Time (min) Fig. 3. Effect of hexokinase preincubaUon in the presence of dimethyl sulfoxide, xyloseand ATE Hexokinase was preincubated in a medium containing 50 mM Tris-HCI (pH 7.4), I mM ATP, 5 mM MgCI2, 0.1 mg/ml hexokinase, and either 20% dimethyl sulfoxide (o). 100 mM xylose (,~), or 20% dimethyl sulfoxide and 100 mM xylose (o). At different intervals an aliquot of 20 #I was diluted in l ml of a medium containing 50 mM Tris-HCI (pH 7.4), 0.2 mM ATP, 5 mM MgCI2, 2 mM gluco~, 3 mM phosphoenolpyruvate, 20 mM KCI, 0.240 mM NADH, pyruvale kinase and lactate dchydrogenase, and assayed for glucose phosphorylation.

307 40% dimethyl sulfoxide, the ratio between transfer of the phosphoryi group from ATP to glucose and ATP to water is 10-fold lower than in aqueous medium (Fig. IB). Furthermore, activation of hydrolysis does not lead to inhibition of enzyme activity. It has been proposed that binding of glucose to the enzyme promotes the closing of the two lobes that form the catalytic site [4]. In general, enzymatic activity depends on hydrophobic interactions between the enzyme, its substrates and water. Thus, a change in water structure may alter the enzyme's co~/formation. The change in specificity of the hexokinase in the presence of dimethyl sulfoxide may be due to a change in the flexibility of the enzyme and to a decrease of water activity within the catalytic site which would allow ATP to be hydrolyzed at a faster rate, as has been shown during non-enzymatic hydrolysis of ATP in the presence of organic solvents [14].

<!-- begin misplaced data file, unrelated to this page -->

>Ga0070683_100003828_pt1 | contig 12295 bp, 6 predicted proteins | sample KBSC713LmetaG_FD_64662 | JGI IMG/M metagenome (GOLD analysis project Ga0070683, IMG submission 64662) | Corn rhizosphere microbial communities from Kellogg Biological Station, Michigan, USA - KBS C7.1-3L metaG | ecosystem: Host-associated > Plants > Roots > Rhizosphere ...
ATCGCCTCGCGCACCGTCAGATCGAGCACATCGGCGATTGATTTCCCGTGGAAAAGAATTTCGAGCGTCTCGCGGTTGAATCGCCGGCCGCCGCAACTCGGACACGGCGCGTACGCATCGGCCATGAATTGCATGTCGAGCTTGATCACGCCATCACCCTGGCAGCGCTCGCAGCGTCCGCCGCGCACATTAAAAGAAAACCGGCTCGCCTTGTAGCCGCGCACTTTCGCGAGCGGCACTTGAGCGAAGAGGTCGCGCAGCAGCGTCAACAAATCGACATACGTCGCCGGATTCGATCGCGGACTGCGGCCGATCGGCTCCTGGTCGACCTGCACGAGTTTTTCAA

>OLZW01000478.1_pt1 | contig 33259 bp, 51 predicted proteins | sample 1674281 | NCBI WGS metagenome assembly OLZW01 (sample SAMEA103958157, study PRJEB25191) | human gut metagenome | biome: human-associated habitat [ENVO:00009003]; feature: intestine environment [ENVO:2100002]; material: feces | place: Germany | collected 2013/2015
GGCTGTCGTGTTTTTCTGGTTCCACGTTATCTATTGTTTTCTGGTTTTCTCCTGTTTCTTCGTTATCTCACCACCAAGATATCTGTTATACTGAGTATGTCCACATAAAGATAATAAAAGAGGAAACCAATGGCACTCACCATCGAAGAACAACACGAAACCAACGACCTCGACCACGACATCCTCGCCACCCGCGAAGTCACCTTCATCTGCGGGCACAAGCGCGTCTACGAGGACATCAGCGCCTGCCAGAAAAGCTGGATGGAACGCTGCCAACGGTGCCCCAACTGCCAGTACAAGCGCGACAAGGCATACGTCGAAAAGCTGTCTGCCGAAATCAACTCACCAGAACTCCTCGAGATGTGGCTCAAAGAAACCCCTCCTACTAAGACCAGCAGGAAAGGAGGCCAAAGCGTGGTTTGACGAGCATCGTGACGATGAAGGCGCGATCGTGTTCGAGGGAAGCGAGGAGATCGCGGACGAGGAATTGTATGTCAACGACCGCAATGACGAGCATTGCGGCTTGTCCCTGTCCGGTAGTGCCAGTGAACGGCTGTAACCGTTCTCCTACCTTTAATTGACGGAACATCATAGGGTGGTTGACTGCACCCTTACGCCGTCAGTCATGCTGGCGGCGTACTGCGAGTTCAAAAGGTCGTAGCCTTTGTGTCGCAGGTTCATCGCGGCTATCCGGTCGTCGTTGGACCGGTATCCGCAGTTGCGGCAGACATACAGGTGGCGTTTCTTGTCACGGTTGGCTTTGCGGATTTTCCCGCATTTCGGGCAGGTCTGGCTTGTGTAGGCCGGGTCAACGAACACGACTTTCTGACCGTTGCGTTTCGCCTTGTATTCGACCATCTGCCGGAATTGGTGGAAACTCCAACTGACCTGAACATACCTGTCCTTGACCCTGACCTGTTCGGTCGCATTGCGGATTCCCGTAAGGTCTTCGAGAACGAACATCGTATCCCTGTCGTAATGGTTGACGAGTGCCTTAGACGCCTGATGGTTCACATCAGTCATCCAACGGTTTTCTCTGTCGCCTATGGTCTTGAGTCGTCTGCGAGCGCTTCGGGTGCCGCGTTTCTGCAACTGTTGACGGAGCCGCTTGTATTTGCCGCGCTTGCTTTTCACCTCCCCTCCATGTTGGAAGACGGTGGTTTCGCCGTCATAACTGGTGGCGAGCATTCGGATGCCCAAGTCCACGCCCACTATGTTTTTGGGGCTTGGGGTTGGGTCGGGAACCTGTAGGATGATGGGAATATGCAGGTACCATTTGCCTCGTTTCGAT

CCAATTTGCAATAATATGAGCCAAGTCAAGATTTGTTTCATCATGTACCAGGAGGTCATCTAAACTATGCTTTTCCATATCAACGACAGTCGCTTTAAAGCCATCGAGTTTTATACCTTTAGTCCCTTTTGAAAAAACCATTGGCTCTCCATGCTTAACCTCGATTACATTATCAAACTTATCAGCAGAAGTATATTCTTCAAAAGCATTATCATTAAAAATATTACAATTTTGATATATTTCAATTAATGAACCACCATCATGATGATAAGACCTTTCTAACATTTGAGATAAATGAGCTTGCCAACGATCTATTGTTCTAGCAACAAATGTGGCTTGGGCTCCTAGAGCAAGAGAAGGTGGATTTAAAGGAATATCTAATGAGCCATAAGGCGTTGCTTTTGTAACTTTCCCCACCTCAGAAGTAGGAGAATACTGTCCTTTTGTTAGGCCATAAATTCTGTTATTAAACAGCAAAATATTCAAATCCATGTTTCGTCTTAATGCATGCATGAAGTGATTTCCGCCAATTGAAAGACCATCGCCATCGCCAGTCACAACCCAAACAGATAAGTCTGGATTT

Acknowledgements 1 wish to thank Dr. L. de Meis for constant encouragement and support, Dr. A. Gomez-Puyou for his helpful discussions and V.A. Suzano for technical assistance. This work was supported in part by grants from Fundacao Banco do Brasil, Financiadora de Estudos e Projetos, Conselho Nacional de Desenvolvimento Ci-